As the realities of the slowing US smartphone market continue, we think it is important to highlight the benefit of increasing ASPs for Samsung & Apple. The $1,000 iPhone X showed the willingness of enthusiasts to pay a considerable premium for the latest technology. While the iPhone X failed to appeal to the mass market, Apple’s iPhone 8P benefited as a cheaper alternative (amongst other device-specific reasons we’ve discussed) and helped drive Apple’s 4Q17 US ASPs up ~18% y/y, more than offsetting single digit y/y unit declines. For Samsung, the return of the Note 8 to its lineup along with mild price increases of ~5% for the GS9s y/y is driving 1Q18 ASPs up ~15% y/y. Unfortunately, as highlighted above, the GS9’s expected unit weakness could more than offset ASP improvements. Either way, it appears for the premium OEMs, the ability to harvest enthusiast demand for the latest technology provides an important offset to a slowing market.
EIP’s shift to 24 monthly payments, with trade-in, has not only increased premium device sales in the US, but also consumer awareness of the value of their smartphone. Previously mass-market consumers thought their smartphone was worth ~$200 and practically worthless after two years. We understood EIP would elongate upgrade cycles, as consumers’ monthly bills decreased on the 25th month. However, as we exit 4Q17 and the three-year anniversary of EIP, carrier reported upgrades indicate a significantly broader base of customers are willing to hold their devices for more than three years. We believe the lack of “must-have” innovation in the latest iPhones has led to the harsh reality that, for a considerable portion of Apple’s base, the cost savings of holding an iPhone 6 for the fourth year was more appealing than the incremental cost and utility of a newer device.
While AT&T and Sprint performed in the vicinity of our expectations in 4Q17, reporting increasing upgrade rates y/y, Verizon and T-Mobile, arguably the two carriers with the most momentum entering the quarter, vastly underperformed. Verizon’s larger base of pragmatic and non-tech enthusiast subscribers proved more willing than our most pessimistic expectations to delay upgrading their device. T-Mobile underperformance was likely driven by their introduction of a down payment for device financing over $720. Combined with weaker promotion y/y and the impacts of EIP mentioned above, smartphone upgrade rates are likely to continue to decrease in 2018, as carriers focus on profitability over market share and M&A.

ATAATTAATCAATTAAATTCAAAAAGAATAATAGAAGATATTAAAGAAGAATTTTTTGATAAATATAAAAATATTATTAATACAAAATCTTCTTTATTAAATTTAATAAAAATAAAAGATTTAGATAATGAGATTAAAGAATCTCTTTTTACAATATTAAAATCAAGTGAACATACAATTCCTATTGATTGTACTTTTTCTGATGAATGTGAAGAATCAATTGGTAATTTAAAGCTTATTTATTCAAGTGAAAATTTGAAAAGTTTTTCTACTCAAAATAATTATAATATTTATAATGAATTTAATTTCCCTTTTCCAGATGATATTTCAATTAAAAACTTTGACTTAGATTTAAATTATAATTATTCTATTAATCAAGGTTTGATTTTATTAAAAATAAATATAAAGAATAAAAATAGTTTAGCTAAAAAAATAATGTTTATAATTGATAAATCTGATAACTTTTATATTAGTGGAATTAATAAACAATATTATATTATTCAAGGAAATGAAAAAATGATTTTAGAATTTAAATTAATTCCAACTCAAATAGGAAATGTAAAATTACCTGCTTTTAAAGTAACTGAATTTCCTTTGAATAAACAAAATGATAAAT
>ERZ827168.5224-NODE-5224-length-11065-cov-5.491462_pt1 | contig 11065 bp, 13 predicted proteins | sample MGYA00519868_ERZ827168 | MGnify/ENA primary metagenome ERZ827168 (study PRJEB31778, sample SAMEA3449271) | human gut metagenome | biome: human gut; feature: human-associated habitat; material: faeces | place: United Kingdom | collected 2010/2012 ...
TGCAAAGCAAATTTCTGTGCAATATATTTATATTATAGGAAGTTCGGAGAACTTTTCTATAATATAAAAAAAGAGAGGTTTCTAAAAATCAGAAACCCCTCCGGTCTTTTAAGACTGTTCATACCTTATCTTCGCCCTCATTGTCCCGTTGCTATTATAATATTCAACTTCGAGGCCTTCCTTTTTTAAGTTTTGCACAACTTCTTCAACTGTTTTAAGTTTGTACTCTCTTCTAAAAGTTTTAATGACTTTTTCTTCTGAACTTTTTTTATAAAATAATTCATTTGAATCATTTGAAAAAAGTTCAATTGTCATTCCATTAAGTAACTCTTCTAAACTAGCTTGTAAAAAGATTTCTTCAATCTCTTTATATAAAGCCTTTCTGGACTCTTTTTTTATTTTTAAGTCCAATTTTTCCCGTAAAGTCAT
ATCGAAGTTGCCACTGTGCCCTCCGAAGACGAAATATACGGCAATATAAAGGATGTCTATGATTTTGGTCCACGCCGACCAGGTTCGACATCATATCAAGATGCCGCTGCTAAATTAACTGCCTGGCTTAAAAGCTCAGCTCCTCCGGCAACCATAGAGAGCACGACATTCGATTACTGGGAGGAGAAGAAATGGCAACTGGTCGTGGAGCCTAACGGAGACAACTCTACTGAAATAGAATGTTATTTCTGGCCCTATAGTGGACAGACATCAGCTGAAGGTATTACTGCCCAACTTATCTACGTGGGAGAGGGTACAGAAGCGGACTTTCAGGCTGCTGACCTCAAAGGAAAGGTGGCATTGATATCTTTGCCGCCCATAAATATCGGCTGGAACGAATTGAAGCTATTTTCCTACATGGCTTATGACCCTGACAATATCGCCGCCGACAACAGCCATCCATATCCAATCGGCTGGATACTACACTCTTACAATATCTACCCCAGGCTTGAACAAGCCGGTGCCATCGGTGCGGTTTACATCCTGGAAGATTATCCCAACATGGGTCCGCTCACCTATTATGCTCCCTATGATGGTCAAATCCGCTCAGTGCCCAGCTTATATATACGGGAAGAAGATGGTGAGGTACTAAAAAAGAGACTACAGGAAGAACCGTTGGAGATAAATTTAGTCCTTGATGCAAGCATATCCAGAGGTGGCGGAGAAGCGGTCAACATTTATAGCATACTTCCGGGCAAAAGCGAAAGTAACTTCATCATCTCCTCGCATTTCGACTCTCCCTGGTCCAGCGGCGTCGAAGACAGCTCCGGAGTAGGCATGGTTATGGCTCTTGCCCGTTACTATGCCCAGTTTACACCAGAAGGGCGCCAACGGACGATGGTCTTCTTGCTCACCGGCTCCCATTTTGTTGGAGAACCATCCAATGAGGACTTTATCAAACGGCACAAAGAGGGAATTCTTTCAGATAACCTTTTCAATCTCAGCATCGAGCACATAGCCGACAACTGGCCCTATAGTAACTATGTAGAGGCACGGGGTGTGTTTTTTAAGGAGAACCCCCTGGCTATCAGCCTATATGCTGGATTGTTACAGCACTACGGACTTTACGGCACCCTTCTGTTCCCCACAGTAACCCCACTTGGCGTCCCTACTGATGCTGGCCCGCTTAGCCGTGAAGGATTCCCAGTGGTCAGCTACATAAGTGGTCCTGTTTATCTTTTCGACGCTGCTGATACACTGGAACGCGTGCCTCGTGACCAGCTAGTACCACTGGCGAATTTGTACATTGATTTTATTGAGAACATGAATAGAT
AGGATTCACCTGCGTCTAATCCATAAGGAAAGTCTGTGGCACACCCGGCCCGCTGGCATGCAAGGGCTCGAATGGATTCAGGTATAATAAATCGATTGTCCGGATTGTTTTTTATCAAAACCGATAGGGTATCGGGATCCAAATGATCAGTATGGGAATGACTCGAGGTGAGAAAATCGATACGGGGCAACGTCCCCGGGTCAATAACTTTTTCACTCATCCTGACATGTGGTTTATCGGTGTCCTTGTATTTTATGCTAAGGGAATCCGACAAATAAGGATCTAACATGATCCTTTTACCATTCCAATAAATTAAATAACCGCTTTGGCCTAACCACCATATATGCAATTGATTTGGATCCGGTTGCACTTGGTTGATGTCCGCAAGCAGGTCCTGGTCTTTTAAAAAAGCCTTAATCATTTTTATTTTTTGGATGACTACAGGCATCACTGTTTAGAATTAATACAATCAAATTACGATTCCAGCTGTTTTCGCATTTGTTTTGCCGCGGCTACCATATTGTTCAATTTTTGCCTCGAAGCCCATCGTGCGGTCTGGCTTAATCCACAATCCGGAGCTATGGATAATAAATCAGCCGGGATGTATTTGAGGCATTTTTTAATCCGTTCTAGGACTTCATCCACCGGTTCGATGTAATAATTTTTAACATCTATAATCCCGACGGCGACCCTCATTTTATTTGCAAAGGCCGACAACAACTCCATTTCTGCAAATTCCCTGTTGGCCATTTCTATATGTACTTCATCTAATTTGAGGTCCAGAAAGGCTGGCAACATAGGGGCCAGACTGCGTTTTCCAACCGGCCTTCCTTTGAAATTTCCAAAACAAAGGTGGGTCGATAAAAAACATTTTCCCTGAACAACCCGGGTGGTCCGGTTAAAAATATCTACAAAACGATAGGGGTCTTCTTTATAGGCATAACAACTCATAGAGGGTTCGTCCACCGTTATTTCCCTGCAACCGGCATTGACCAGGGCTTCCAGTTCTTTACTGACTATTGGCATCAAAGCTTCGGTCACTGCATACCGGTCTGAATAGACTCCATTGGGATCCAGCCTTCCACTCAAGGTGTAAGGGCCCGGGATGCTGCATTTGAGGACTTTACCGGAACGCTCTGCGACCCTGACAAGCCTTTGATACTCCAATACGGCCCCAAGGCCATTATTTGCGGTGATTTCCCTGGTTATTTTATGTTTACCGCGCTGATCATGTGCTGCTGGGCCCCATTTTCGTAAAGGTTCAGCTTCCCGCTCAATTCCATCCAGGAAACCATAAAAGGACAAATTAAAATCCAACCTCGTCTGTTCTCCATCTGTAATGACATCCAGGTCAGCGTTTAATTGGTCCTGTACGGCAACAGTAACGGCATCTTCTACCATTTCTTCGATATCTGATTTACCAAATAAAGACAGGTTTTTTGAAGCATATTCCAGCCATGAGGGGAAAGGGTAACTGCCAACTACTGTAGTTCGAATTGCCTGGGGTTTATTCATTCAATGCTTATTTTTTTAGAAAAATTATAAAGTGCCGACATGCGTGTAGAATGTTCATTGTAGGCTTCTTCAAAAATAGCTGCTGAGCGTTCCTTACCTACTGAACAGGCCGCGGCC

While our overall iPhone estimates for the 1H18 remain unchanged, we are reducing iPhone X mix due to a weaker than expected sales increase from a fully supplied iPhone X in mid-December. In late Dec, we tracked stronger than expected sales of the discounted (BOGO) iPhone 8/8P and iPhone 7/7P. We surprisingly found slight iPhone 8/8P supply constraints across carriers and indications of mass market consumers’ lack of appreciation for the iPhone X’s distinguishing features. We believe the BOGO iPhone 8/8P promos likely exacerbated the only mildly promoted iPhone X weakness, but none the less view the fully supplied iPhone X’s lack of increased traction as a sign its form factor and $1,000+ price could be a harder sell with non-enthusiast buyers in the 1H18. We feel Apple is primarily competing with itself, and believe its loyal consumers are satisfied choosing between the different iPhone price points and see little sign of Android competition slowing iPhone sales.
Google and Verizon considerably improved weak Pixel 2 momentum in December, helped by an aggressive $300 discount and improved sales rep enthusiasm for the devices as Apple and Samsung flagship alternatives. We have heard Google “pulled all the right levers” to get the Pixel 2s better positioned with Verizon store reps. We believe this ranged from the aggressive discounts, improved marketing, sales rep sales contests and requirements for all sales reps and store managers to carry the devices. We view the increased traction as a considerable accomplishment and are interested to see how and if the momentum can continue going forward. We still believe the Pixel 2s are down slightly y/y vs the original Pixels.